Signing Away The Right To Sue
Most people do not read the language in liability waivers before agreeing to sign away their rights to sue in case an accident occurs in the course of an activity. Some business owners providing waivers use boilerplate language that is supposed to cover all lawsuits, and believe that it means that a person injured while engaged in the activity offered by the business cannot sue them. While signing a waiver does not mean an injured person cannot sue, it also weakens an injured person’s claim and in some cases can lead to the case being dismissed.
Waivers most often attempt to limit a business owner’s liability in the event of injury to business customers. The specific section of an agreement waiving away rights is also called an exculpatory clause. They are usually used in amusement parks, sporting activities, and other such activities that may lead to physical injury. When evaluating the validity of a waiver of liability, the courts review the language contained in the waiver to see whether the language used was clear and unambiguous, and gave the person signing away their rights notice of the rights they were signing away. Among other requirements, clear and unambiguous language has to be visible to the reader, not in a small illegible font.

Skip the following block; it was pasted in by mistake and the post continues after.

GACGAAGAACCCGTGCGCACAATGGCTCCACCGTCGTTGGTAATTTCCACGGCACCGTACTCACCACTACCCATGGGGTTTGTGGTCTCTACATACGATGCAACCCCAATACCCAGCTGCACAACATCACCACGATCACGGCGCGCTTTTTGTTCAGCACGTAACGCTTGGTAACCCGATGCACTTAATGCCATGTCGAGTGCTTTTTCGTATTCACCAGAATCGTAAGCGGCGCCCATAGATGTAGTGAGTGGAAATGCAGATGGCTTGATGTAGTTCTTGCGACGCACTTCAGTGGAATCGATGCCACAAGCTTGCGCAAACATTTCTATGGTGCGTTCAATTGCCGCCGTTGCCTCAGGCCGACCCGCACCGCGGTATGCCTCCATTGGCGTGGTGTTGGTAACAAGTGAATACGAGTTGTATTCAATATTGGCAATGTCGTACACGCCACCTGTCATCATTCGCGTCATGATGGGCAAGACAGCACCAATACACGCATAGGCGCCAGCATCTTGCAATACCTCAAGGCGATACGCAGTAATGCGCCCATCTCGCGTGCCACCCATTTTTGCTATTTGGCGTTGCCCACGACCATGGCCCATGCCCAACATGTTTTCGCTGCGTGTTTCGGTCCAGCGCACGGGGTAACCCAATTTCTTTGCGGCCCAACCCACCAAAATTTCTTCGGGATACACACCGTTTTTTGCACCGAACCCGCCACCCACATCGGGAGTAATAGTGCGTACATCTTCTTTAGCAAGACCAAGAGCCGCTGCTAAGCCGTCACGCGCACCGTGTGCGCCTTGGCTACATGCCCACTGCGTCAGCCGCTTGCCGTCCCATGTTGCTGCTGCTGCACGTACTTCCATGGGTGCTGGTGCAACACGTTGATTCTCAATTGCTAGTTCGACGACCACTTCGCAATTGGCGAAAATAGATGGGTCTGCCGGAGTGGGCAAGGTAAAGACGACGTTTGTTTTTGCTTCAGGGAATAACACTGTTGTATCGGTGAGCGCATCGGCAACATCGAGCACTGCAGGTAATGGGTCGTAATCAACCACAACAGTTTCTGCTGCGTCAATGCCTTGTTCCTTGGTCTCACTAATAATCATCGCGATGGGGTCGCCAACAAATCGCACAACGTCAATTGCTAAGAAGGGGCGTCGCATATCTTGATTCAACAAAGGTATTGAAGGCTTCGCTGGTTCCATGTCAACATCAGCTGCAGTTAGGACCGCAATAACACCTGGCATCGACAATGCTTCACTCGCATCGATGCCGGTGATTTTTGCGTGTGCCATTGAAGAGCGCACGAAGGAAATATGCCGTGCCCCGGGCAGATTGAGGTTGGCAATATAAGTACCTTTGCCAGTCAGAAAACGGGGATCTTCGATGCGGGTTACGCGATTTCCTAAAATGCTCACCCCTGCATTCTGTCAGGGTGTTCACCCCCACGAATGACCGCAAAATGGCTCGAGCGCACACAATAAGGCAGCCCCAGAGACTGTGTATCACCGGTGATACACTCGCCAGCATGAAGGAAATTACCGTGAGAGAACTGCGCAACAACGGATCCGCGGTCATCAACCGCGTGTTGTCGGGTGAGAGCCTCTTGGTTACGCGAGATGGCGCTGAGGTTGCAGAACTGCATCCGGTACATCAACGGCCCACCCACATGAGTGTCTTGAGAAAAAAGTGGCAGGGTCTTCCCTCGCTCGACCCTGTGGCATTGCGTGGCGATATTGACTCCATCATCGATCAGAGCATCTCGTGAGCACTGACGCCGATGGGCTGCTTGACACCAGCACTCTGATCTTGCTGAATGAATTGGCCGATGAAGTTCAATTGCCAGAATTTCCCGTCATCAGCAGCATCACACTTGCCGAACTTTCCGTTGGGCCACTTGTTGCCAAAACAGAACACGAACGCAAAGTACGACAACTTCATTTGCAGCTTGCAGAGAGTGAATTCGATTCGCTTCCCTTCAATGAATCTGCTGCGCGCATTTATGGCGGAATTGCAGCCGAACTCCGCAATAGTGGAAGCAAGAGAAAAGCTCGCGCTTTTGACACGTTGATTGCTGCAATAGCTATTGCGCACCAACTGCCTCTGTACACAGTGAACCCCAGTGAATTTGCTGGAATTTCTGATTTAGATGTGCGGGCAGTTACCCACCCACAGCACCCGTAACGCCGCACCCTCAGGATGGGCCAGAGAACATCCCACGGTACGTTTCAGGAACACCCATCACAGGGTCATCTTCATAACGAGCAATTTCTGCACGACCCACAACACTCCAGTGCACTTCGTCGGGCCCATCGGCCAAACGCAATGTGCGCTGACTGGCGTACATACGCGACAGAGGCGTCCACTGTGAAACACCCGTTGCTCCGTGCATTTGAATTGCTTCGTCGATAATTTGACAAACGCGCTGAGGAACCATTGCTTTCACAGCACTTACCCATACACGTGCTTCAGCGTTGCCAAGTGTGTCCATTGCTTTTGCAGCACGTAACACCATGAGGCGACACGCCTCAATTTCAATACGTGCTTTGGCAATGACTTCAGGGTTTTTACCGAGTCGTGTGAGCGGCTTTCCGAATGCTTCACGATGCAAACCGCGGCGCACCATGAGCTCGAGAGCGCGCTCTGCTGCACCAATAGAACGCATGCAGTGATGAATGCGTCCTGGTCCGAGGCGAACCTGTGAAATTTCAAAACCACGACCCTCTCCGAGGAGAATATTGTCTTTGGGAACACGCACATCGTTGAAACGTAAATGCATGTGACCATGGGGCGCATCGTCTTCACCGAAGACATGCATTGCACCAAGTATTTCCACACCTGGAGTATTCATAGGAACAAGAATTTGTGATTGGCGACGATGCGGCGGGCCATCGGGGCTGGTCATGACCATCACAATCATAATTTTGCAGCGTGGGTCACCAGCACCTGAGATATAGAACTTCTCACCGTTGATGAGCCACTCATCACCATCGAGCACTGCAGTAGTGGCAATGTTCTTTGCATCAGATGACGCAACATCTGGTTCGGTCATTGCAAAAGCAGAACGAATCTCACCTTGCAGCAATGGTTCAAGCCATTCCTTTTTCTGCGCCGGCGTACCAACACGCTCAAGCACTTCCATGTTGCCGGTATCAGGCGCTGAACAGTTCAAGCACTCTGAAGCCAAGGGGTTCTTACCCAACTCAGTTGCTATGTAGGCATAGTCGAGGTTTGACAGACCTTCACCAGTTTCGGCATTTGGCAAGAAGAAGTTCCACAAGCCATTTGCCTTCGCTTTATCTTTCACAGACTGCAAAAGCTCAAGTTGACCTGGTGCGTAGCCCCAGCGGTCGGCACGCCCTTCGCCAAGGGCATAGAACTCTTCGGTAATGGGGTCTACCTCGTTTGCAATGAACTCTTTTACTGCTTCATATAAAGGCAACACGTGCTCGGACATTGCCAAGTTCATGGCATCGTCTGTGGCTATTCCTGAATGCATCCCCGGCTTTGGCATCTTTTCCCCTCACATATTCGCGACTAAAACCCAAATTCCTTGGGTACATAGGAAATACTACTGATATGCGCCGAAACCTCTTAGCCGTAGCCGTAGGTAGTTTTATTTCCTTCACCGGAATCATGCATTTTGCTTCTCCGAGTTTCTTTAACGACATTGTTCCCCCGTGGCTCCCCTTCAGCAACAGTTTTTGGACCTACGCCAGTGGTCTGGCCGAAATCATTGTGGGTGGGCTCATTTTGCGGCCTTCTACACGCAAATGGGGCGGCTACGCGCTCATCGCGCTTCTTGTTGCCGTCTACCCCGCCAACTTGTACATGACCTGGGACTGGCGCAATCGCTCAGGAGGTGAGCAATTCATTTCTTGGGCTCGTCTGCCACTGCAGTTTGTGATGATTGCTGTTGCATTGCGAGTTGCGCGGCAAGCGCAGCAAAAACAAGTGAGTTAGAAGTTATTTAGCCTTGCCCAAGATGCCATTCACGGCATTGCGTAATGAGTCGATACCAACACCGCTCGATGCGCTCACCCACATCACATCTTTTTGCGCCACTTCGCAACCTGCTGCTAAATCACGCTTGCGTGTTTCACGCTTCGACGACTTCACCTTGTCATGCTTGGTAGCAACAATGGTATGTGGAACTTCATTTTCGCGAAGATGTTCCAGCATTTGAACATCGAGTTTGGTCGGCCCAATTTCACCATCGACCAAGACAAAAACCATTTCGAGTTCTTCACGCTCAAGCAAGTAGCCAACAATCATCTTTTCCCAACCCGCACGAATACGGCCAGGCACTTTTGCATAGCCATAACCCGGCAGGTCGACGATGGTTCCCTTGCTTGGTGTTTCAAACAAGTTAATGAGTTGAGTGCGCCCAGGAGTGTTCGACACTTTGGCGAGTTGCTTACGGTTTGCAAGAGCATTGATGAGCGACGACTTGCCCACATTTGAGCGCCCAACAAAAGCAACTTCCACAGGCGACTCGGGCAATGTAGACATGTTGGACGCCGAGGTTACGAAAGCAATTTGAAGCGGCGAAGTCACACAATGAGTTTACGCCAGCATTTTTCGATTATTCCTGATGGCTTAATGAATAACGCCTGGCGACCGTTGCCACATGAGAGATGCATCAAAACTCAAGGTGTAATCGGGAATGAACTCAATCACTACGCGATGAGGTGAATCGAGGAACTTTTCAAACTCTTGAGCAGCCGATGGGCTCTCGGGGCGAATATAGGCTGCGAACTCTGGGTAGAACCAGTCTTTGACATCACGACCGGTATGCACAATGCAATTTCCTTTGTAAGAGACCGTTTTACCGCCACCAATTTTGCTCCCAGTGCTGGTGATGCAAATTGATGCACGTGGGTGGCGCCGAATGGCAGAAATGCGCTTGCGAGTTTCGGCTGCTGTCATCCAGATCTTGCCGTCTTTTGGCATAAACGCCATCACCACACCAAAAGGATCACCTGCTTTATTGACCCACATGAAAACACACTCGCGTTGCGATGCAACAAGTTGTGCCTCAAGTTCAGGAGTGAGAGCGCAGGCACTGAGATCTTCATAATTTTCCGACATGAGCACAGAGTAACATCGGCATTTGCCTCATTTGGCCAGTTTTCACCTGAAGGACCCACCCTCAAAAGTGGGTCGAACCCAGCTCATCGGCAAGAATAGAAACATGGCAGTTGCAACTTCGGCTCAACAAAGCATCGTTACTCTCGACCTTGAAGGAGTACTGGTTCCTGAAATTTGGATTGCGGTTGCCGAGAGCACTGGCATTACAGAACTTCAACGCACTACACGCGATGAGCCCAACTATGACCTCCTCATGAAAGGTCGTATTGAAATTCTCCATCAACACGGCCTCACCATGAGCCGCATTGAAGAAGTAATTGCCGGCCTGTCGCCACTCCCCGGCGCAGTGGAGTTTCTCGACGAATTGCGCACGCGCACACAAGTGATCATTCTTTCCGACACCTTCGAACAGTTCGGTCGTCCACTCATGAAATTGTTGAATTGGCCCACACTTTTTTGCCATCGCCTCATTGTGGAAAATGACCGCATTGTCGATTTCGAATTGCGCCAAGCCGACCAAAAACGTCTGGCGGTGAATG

Where a waiver spells out the kinds of risks that are envisioned in the activity, a court is more likely to find that the person signing the waiver understood what rights were being signed away. If a person does not understand what the waiver is referring to, it is possible in some cases to ask for clarification before signing the waiver. Waivers are not usually enforced if the injuries sustained were not foreseeable or expected in the activity the injured person was participating in. Additionally, waivers that seek to limit the business’ gross negligence, or shorten the statute of limitation for injuries are also more likely to be declared void.
Note that parents can waive away their children’s right to sue a business owner providing an activity in which the children are participating. However, as with most other waivers, the parent cannot waive away the child’s right if the child is injured due to something that was not an inherent risk in the activity. Parents also cannot waive away the right to sue for acts caused by gross negligence.
While most people just assume that waivers are just paperwork they should sign to get through and enjoy their activities, they should not dismiss them easily. In some cases, you may not realize the true risks involved in an activity until you read the waiver. Therefore, it is always a good idea to read waivers before signing them.
Contact a Fort Lauderdale Personal Injury Attorney
If you or your child sustained serious injuries while riding on an amusement park ride or a similar activity, you should consult an experienced personal injury attorney. Even if you signed a waiver, you may have a chance at recovery. Contact the experienced Fort Lauderdale personal injury attorneys at Boone & Davis, PA, for a consultation today.